If you’re over 60, you probably can still remember the days of full-service gas stations. You’d pull in, and a perky guy would run out and ask you what you needed.
“Fill ‘er up with regular,” you’d respond. Then you’d sit back while the young guy filled the car and cleaned your windshield while he was at it. He may even have checked your tire air pressure if you asked.
Ah, those were the days…
That line may be history in the context of gas stations, but it’s not for us here at Gentle Dental. We simply think of your teeth and “filling” a tooth.
You may know them as “cavities.” But the actual term for dental decay is caries. The word cavity is a misnomer. Once we remove the decay in a tooth a cavity has been created, but it doesn’t accurately describe the decay/dental caries.
Still, that also explains where the term “filling” came from. Once we remove the decay and create the cavity, it has to be “filled.”
We do this stuff every day at Gentle Dental. But fillings are changing.
Types of fillings
If you’re over 40, odds are you have at least one or more silver fillings in a molar or two. Surprise, they’re not silver, they’re mostly mercury! That is disconcerting to many people. Silver fillings are made of silver amalgam. To make them, we mix mercury (50% of the eventual filling) with a powder comprised of silver, copper, tin, or zinc (usually a combination of some or all of those). There isn’t any potential for harm from the mercury in your amalgam fillings. They’ve been studied by the FDA, and they’ve been used since the 1800s. Still, some people don’t like the idea of being like a fish at the bottom of a river near Newark.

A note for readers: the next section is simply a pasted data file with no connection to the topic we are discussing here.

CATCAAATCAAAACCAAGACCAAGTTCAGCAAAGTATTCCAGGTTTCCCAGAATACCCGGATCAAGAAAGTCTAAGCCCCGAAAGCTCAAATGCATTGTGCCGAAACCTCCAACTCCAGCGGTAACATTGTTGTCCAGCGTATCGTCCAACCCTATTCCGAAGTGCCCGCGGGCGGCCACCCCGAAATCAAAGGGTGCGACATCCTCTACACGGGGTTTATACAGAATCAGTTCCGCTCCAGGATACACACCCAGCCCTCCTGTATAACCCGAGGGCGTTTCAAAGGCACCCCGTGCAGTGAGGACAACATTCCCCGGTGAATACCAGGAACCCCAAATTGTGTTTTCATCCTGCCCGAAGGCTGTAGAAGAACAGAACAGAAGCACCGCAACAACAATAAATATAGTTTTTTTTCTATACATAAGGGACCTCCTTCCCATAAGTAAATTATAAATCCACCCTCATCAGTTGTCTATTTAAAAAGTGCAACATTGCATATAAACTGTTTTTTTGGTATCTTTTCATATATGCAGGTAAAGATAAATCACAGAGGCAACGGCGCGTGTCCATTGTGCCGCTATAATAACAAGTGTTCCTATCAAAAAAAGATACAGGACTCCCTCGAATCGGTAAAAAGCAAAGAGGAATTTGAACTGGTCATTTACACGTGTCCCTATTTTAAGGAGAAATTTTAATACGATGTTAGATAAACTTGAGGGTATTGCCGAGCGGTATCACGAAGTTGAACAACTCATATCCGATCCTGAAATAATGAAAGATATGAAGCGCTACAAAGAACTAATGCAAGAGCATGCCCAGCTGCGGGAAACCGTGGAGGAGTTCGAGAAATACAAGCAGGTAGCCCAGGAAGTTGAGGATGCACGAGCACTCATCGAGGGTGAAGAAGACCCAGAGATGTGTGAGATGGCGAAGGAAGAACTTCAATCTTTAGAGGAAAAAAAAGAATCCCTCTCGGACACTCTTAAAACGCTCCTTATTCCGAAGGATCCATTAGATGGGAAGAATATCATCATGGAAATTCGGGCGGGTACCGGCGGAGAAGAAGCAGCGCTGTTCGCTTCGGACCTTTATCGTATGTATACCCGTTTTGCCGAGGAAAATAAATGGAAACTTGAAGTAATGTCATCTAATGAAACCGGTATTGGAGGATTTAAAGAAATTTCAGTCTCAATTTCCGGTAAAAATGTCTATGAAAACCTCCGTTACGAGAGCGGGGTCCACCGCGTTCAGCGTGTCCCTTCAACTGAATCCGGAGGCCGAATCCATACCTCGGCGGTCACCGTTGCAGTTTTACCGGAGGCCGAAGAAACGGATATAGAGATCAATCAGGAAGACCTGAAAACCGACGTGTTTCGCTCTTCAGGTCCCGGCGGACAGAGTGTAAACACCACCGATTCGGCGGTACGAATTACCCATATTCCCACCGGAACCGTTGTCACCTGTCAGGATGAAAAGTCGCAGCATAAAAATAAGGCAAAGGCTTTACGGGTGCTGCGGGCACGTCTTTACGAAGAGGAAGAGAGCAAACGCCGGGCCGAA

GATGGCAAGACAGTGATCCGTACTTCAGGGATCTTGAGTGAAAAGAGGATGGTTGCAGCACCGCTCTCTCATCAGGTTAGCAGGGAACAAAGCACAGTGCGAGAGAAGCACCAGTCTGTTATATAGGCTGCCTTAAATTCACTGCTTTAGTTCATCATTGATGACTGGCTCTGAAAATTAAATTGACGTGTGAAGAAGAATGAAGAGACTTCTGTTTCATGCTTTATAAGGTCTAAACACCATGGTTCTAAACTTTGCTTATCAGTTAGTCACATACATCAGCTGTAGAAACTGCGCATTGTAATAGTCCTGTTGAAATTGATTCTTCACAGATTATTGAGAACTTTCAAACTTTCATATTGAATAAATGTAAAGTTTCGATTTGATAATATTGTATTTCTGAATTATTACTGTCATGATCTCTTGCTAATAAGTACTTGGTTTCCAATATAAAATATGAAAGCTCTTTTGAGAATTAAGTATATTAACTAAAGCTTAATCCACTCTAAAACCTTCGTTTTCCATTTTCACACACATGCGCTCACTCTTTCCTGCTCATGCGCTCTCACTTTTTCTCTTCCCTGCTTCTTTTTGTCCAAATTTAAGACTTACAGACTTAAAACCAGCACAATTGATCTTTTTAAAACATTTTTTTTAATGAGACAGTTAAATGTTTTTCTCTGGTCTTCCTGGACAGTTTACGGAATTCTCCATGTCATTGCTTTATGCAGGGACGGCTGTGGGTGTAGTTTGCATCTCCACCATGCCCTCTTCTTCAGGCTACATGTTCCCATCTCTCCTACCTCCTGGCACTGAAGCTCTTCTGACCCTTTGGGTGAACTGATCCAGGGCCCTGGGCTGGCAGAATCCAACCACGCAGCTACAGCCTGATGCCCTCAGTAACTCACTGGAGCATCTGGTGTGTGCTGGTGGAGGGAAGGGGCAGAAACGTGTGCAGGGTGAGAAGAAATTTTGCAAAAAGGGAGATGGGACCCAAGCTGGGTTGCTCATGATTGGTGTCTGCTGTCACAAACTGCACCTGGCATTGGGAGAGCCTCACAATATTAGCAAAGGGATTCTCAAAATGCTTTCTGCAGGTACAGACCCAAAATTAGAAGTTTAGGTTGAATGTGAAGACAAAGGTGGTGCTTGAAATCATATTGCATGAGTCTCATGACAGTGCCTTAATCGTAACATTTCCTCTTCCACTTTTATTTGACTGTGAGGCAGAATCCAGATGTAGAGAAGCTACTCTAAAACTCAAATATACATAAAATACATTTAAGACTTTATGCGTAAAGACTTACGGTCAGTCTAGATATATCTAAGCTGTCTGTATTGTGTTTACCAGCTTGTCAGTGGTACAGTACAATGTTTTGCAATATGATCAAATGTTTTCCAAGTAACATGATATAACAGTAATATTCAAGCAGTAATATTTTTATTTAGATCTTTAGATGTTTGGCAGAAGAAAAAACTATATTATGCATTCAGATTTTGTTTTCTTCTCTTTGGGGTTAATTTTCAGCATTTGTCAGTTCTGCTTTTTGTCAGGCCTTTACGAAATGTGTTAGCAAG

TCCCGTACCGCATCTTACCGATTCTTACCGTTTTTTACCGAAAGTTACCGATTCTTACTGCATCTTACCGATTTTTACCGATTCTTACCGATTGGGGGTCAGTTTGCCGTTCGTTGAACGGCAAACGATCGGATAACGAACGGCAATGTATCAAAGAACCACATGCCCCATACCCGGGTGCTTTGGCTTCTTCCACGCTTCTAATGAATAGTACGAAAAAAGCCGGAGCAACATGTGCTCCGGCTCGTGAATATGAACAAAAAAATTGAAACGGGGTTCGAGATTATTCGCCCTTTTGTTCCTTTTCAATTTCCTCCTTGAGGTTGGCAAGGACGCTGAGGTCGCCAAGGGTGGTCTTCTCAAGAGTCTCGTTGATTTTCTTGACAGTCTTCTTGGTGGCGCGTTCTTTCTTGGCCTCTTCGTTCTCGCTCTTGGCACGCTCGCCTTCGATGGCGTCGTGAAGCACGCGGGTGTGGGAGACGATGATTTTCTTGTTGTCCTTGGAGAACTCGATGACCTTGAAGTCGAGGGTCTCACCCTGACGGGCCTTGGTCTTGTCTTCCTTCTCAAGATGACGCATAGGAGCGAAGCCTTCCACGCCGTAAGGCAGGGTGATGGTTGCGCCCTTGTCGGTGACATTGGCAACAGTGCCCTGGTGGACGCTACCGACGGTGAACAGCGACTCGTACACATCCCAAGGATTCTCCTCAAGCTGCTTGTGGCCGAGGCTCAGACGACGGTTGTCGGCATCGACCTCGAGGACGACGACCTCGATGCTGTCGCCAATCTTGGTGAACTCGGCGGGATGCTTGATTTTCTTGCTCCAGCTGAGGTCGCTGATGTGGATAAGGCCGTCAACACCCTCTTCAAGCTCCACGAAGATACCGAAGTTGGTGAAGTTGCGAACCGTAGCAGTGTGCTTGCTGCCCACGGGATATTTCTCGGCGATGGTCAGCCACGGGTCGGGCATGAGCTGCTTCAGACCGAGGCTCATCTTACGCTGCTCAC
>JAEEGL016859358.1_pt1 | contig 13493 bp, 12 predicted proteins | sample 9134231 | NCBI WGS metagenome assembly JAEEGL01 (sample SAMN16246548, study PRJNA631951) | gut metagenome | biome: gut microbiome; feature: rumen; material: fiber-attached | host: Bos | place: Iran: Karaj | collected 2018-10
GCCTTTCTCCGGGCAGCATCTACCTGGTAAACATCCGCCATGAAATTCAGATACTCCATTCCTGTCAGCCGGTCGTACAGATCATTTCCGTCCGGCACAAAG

- Composite fillings are becoming more and more popular because they’re very close to tooth color, so they are invisible once placed. The resin is made of a mixture of plastic and glass. The problem with composite fillings has been durability. But every year, the technology advances and these tooth-colored fillings become more durable. They are beginning to last almost as long as amalgam.
- Ceramic or porcelain fillings have the admirable quality of being durable and having high aesthetic value because their color can closely match the natural color of the patient’s teeth. They are more expensive, but resist staining and aren’t easily scratched as composite resin can be.
- Glass ionomer fillings are made of a combination of acrylic and glass. They are intended for children’s baby teeth because they only last five years and release fluoride to strengthen the surrounding natural teeth.
- Gold fillings used to be popular, but not so much anymore because they are very visible and expensive. They are very durable and non-corrosive, but it’s probably best to leave the gold fillings to your Grandpa Abe in Paramus.